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Carboxylic Acids Background

This page explains what carboxylic acids are, and looks at the ions that they form in their salts. It also considers their simple physical properties such as solubility and boiling points.

Carboxylic acids contain a -COOH group

Carboxylic acids are compounds which contain a -COOH group. For the purposes of this page we shall just look at compounds where the -COOH group is attached either to a hydrogen atom or to an alkyl group.

Example

The name counts the total number of carbon atoms in the longest chain - including the one in the -COOH group. If you have side groups attached to the chain, notice that you always count from the carbon atom in the -COOH group as being number 1.

Salts of carboxylic acids

Carboxylic acids are acidic because of the hydrogen in the -COOH group. When the acids form salts, this is lost and replaced by a metal. Sodium ethanoate, for example, has the structure:

 

 

Depending on whether or not you wanted to stress the ionic nature of the compound, this would be simplified to CH3COO- Na+ or just CH3COONa. Notice:

  • The bond between the sodium and the ethanoate is ionic. Do not draw a line between the two (implying a covalent bond). That is absolutely wrong!
  • Although the name is written with the sodium first, the formula is always written in one of the ways shown. This is something you just have to get used to.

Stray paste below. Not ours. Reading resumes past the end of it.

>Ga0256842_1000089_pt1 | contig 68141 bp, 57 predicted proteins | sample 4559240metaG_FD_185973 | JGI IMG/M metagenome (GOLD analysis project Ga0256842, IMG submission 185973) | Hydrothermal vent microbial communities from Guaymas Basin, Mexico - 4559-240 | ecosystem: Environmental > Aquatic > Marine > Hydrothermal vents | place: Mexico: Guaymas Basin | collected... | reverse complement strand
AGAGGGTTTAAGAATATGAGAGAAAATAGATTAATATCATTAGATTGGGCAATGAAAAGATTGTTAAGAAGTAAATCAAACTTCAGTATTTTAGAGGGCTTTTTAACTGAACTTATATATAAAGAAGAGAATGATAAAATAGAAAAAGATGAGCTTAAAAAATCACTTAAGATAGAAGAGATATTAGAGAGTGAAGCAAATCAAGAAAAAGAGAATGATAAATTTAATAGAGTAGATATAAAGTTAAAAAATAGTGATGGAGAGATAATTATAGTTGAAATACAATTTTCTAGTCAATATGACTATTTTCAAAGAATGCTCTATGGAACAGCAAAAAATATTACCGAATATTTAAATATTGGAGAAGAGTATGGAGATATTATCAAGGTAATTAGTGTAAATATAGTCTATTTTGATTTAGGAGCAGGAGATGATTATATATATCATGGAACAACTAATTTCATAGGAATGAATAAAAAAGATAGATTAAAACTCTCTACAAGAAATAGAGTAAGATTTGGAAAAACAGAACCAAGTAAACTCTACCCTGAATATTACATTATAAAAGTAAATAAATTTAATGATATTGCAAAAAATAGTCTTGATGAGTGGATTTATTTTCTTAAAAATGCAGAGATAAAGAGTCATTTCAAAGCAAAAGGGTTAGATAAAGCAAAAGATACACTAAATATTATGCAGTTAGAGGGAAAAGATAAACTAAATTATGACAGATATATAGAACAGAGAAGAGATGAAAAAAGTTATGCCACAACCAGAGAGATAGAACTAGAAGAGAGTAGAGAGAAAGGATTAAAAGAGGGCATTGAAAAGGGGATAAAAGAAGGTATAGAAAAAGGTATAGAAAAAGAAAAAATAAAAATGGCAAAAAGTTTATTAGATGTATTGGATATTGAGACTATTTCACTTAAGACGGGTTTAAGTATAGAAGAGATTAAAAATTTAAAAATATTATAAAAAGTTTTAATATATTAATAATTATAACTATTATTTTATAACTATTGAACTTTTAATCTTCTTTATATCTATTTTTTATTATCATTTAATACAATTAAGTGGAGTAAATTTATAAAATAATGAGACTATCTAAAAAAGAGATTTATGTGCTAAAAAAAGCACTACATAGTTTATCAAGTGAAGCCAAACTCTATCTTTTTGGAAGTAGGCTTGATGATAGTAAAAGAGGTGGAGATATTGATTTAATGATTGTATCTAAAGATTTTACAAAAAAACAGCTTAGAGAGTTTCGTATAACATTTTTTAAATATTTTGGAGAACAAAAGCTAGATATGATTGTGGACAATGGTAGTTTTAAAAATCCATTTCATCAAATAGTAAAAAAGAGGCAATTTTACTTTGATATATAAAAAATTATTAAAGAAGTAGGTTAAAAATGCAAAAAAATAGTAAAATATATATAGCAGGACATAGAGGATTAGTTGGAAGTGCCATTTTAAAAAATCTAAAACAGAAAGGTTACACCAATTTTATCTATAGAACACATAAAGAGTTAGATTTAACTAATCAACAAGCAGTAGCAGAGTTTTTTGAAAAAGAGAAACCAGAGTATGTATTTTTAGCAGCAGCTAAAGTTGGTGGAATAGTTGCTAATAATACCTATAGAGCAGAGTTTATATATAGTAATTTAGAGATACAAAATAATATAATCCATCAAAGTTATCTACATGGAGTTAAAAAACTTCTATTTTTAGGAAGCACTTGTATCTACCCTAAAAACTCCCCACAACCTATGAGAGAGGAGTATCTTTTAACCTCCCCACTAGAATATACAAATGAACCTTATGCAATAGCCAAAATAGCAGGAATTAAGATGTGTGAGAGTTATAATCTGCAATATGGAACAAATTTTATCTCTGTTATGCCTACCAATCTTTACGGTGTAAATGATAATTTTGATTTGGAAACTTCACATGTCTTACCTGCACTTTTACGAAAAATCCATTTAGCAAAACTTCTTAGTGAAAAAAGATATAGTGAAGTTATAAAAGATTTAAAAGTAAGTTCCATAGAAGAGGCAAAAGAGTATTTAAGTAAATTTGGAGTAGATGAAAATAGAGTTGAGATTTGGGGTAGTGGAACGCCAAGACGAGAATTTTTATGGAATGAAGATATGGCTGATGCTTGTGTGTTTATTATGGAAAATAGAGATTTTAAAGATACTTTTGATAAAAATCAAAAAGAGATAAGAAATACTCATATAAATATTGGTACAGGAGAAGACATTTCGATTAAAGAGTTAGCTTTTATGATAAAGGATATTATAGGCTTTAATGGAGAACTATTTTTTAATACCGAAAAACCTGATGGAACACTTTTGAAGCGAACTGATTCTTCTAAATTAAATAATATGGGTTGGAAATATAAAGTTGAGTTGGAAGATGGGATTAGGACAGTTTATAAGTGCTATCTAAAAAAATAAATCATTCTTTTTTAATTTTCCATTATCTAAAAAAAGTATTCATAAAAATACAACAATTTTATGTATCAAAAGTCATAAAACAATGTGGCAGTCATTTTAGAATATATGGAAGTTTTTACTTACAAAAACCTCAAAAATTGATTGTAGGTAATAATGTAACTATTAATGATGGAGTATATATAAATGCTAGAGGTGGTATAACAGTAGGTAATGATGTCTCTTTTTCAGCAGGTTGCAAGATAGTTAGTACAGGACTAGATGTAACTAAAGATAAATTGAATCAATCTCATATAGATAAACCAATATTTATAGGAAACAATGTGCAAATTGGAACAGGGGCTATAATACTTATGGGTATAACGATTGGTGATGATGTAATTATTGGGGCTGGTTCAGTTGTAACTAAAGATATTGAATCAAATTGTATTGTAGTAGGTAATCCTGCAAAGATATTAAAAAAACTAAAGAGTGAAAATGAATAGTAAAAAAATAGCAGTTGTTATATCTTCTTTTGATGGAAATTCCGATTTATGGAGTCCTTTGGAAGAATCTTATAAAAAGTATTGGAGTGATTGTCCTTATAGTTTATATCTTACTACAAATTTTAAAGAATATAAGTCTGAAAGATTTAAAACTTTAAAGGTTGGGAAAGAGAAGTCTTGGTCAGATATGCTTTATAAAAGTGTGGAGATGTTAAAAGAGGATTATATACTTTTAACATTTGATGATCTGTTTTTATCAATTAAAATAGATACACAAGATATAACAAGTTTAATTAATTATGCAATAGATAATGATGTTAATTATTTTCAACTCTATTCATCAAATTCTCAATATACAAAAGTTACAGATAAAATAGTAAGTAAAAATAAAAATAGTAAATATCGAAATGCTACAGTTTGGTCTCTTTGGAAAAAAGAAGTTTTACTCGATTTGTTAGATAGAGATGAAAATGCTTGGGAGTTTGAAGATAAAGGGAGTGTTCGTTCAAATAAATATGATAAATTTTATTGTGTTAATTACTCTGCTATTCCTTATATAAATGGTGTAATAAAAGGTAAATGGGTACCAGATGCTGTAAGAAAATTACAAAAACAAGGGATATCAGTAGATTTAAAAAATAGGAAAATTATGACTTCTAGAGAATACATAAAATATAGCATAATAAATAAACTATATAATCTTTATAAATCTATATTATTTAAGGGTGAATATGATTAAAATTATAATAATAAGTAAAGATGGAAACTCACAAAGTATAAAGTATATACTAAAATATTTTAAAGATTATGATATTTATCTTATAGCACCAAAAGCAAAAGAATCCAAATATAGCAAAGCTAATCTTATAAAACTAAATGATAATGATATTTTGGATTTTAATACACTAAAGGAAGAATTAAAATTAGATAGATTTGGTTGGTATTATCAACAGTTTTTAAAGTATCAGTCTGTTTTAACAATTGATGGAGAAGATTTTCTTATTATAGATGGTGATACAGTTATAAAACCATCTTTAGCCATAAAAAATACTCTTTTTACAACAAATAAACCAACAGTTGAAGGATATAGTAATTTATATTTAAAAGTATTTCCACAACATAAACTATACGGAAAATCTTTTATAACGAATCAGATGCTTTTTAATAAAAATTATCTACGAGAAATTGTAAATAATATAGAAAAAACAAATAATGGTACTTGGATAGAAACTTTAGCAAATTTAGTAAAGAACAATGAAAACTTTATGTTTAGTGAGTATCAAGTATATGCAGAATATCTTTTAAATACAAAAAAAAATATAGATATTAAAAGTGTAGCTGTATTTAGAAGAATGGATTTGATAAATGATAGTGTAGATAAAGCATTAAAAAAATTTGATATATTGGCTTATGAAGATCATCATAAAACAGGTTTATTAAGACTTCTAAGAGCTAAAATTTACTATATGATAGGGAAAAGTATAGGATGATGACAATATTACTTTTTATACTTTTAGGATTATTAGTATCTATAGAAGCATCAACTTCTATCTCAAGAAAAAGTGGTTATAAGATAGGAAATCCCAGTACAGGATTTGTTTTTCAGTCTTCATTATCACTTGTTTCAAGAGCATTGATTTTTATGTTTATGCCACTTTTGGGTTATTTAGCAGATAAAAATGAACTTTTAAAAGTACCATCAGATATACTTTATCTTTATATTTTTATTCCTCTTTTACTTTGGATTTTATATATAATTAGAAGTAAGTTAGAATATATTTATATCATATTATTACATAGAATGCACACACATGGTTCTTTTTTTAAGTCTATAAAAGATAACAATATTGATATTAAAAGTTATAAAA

Physical properties of carboxylic acids

The physical properties (for example, boiling point and solubility) of the carboxylic acids are governed by their ability to form hydrogen bonds.

Boiling points

Before we look at carboxylic acids, a reminder about alcohols: The boiling points of alcohols are higher than those of alkanes of similar size because the alcohols can form hydrogen bonds with each other as well as van der Waals dispersion forces and dipole-dipole interactions. The boiling points of carboxylic acids of similar size are higher still. For example:

 

propan-1-ol CH3CH2CH2OH 97.2°C
ethanoic acid CH3COOH 118°C

 

These are chosen for comparison because they have identical relative molecular masses and almost the same number of electrons (which affects van der Waals dispersion forces). The higher boiling points of the carboxylic acids are still caused by hydrogen bonding, but operating in a different way. In a pure carboxylic acid, hydrogen bonding can occur between two molecules of acid to produce a dimer.

 

 

This immediately doubles the size of the molecule and so increases the van der Waals dispersion forces between one of these dimers and its neighbors - resulting in a high boiling point.

Solubility in water

In the presence of water, the carboxylic acids do not dimerize. Instead, hydrogen bonds are formed between water molecules and individual molecules of acid. The carboxylic acids with up to four carbon atoms will mix with water in any proportion. When you mix the two together, the energy released when the new hydrogen bonds form is much the same as is needed to break the hydrogen bonds in the pure liquids.

The solubility of the bigger acids decreases very rapidly with size. This is because the longer hydrocarbon "tails" of the molecules get between water molecules and break hydrogen bonds. In this case, these broken hydrogen bonds are only replaced by much weaker van der Waals dispersion forces. The energetics of dissolving carboxylic acids in water is made more complicated because some of the acid molecules actually react with the water rather than just dissolving in it.

Contributors

Jim Clark (Chemguide.co.uk)